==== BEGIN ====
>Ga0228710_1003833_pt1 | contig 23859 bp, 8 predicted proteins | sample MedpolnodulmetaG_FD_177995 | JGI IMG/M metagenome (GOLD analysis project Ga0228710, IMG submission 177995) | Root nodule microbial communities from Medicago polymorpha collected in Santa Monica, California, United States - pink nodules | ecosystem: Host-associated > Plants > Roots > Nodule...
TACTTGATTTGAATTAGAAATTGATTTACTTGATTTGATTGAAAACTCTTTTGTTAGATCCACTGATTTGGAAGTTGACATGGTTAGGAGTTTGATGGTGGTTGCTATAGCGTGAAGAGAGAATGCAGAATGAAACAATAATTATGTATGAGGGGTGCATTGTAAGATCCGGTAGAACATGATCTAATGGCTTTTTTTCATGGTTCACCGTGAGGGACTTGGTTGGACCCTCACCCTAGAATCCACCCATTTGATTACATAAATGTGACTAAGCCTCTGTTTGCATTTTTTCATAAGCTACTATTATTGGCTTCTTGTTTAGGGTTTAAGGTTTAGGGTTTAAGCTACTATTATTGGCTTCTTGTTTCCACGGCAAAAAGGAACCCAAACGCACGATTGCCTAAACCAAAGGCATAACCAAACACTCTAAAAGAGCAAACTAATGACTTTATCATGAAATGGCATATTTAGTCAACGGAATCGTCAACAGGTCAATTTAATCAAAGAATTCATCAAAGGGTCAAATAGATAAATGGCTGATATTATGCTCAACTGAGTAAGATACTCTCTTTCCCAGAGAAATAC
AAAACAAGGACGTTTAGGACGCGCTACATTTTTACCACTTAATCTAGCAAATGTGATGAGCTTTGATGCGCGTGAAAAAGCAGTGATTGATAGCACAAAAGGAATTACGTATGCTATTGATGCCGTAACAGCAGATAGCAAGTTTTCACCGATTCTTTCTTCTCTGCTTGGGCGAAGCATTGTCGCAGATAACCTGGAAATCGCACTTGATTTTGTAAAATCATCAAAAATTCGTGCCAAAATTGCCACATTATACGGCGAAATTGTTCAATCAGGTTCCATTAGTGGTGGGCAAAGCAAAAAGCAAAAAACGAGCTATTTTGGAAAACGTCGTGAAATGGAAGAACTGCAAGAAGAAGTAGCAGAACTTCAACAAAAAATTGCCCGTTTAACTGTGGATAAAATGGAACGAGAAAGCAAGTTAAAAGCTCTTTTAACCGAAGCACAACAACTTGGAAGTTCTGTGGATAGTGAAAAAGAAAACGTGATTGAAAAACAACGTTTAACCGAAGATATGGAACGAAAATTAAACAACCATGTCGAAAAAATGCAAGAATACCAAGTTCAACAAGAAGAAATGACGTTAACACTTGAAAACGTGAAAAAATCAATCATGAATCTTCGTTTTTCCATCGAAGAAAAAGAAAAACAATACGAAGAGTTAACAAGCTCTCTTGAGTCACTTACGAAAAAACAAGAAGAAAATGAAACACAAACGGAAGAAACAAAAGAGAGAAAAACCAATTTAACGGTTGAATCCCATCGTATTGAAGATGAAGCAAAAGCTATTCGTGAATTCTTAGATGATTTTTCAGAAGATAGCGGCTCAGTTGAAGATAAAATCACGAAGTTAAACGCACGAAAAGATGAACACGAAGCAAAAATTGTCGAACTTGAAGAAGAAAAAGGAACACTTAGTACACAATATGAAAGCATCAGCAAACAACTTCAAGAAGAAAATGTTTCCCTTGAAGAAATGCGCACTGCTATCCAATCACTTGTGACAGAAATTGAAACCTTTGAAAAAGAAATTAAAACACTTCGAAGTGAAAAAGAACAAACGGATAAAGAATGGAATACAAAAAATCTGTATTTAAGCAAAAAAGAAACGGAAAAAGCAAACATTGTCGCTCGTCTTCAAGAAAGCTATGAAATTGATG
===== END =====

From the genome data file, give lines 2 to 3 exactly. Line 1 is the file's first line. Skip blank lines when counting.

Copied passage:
TACTTGATTTGAATTAGAAATTGATTTACTTGATTTGATTGAAAACTCTTTTGTTAGATCCACTGATTTGGAAGTTGACATGGTTAGGAGTTTGATGGTGGTTGCTATAGCGTGAAGAGAGAATGCAGAATGAAACAATAATTATGTATGAGGGGTGCATTGTAAGATCCGGTAGAACATGATCTAATGGCTTTTTTTCATGGTTCACCGTGAGGGACTTGGTTGGACCCTCACCCTAGAATCCACCCATTTGATTACATAAATGTGACTAAGCCTCTGTTTGCATTTTTTCATAAGCTACTATTATTGGCTTCTTGTTTAGGGTTTAAGGTTTAGGGTTTAAGCTACTATTATTGGCTTCTTGTTTCCACGGCAAAAAGGAACCCAAACGCACGATTGCCTAAACCAAAGGCATAACCAAACACTCTAAAAGAGCAAACTAATGACTTTATCATGAAATGGCATATTTAGTCAACGGAATCGTCAACAGGTCAATTTAATCAAAGAATTCATCAAAGGGTCAAATAGATAAATGGCTGATATTATGCTCAACTGAGTAAGATACTCTCTTTCCCAGAGAAATAC
AAAACAAGGACGTTTAGGACGCGCTACATTTTTACCACTTAATCTAGCAAATGTGATGAGCTTTGATGCGCGTGAAAAAGCAGTGATTGATAGCACAAAAGGAATTACGTATGCTATTGATGCCGTAACAGCAGATAGCAAGTTTTCACCGATTCTTTCTTCTCTGCTTGGGCGAAGCATTGTCGCAGATAACCTGGAAATCGCACTTGATTTTGTAAAATCATCAAAAATTCGTGCCAAAATTGCCACATTATACGGCGAAATTGTTCAATCAGGTTCCATTAGTGGTGGGCAAAGCAAAAAGCAAAAAACGAGCTATTTTGGAAAACGTCGTGAAATGGAAGAACTGCAAGAAGAAGTAGCAGAACTTCAACAAAAAATTGCCCGTTTAACTGTGGATAAAATGGAACGAGAAAGCAAGTTAAAAGCTCTTTTAACCGAAGCACAACAACTTGGAAGTTCTGTGGATAGTGAAAAAGAAAACGTGATTGAAAAACAACGTTTAACCGAAGATATGGAACGAAAATTAAACAACCATGTCGAAAAAATGCAAGAATACCAAGTTCAACAAGAAGAAATGACGTTAACACTTGAAAACGTGAAAAAATCAATCATGAATCTTCGTTTTTCCATCGAAGAAAAAGAAAAACAATACGAAGAGTTAACAAGCTCTCTTGAGTCACTTACGAAAAAACAAGAAGAAAATGAAACACAAACGGAAGAAACAAAAGAGAGAAAAACCAATTTAACGGTTGAATCCCATCGTATTGAAGATGAAGCAAAAGCTATTCGTGAATTCTTAGATGATTTTTCAGAAGATAGCGGCTCAGTTGAAGATAAAATCACGAAGTTAAACGCACGAAAAGATGAACACGAAGCAAAAATTGTCGAACTTGAAGAAGAAAAAGGAACACTTAGTACACAATATGAAAGCATCAGCAAACAACTTCAAGAAGAAAATGTTTCCCTTGAAGAAATGCGCACTGCTATCCAATCACTTGTGACAGAAATTGAAACCTTTGAAAAAGAAATTAAAACACTTCGAAGTGAAAAAGAACAAACGGATAAAGAATGGAATACAAAAAATCTGTATTTAAGCAAAAAAGAAACGGAAAAAGCAAACATTGTCGCTCGTCTTCAAGAAAGCTATGAAATTGATG